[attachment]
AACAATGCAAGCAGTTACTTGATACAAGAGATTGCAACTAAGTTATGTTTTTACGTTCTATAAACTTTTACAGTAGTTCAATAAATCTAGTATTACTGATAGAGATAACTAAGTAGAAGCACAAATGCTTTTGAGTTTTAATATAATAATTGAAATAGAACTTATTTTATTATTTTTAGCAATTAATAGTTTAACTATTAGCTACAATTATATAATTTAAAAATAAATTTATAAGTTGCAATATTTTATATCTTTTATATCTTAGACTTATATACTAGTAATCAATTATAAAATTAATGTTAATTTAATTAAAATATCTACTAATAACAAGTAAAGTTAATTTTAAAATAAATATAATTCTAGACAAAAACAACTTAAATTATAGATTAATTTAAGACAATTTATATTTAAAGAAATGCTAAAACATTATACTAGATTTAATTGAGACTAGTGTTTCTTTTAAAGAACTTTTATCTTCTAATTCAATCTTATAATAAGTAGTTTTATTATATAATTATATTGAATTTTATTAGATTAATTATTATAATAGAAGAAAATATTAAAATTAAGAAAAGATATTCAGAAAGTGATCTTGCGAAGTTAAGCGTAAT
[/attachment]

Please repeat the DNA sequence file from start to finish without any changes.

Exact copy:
AACAATGCAAGCAGTTACTTGATACAAGAGATTGCAACTAAGTTATGTTTTTACGTTCTATAAACTTTTACAGTAGTTCAATAAATCTAGTATTACTGATAGAGATAACTAAGTAGAAGCACAAATGCTTTTGAGTTTTAATATAATAATTGAAATAGAACTTATTTTATTATTTTTAGCAATTAATAGTTTAACTATTAGCTACAATTATATAATTTAAAAATAAATTTATAAGTTGCAATATTTTATATCTTTTATATCTTAGACTTATATACTAGTAATCAATTATAAAATTAATGTTAATTTAATTAAAATATCTACTAATAACAAGTAAAGTTAATTTTAAAATAAATATAATTCTAGACAAAAACAACTTAAATTATAGATTAATTTAAGACAATTTATATTTAAAGAAATGCTAAAACATTATACTAGATTTAATTGAGACTAGTGTTTCTTTTAAAGAACTTTTATCTTCTAATTCAATCTTATAATAAGTAGTTTTATTATATAATTATATTGAATTTTATTAGATTAATTATTATAATAGAAGAAAATATTAAAATTAAGAAAAGATATTCAGAAAGTGATCTTGCGAAGTTAAGCGTAAT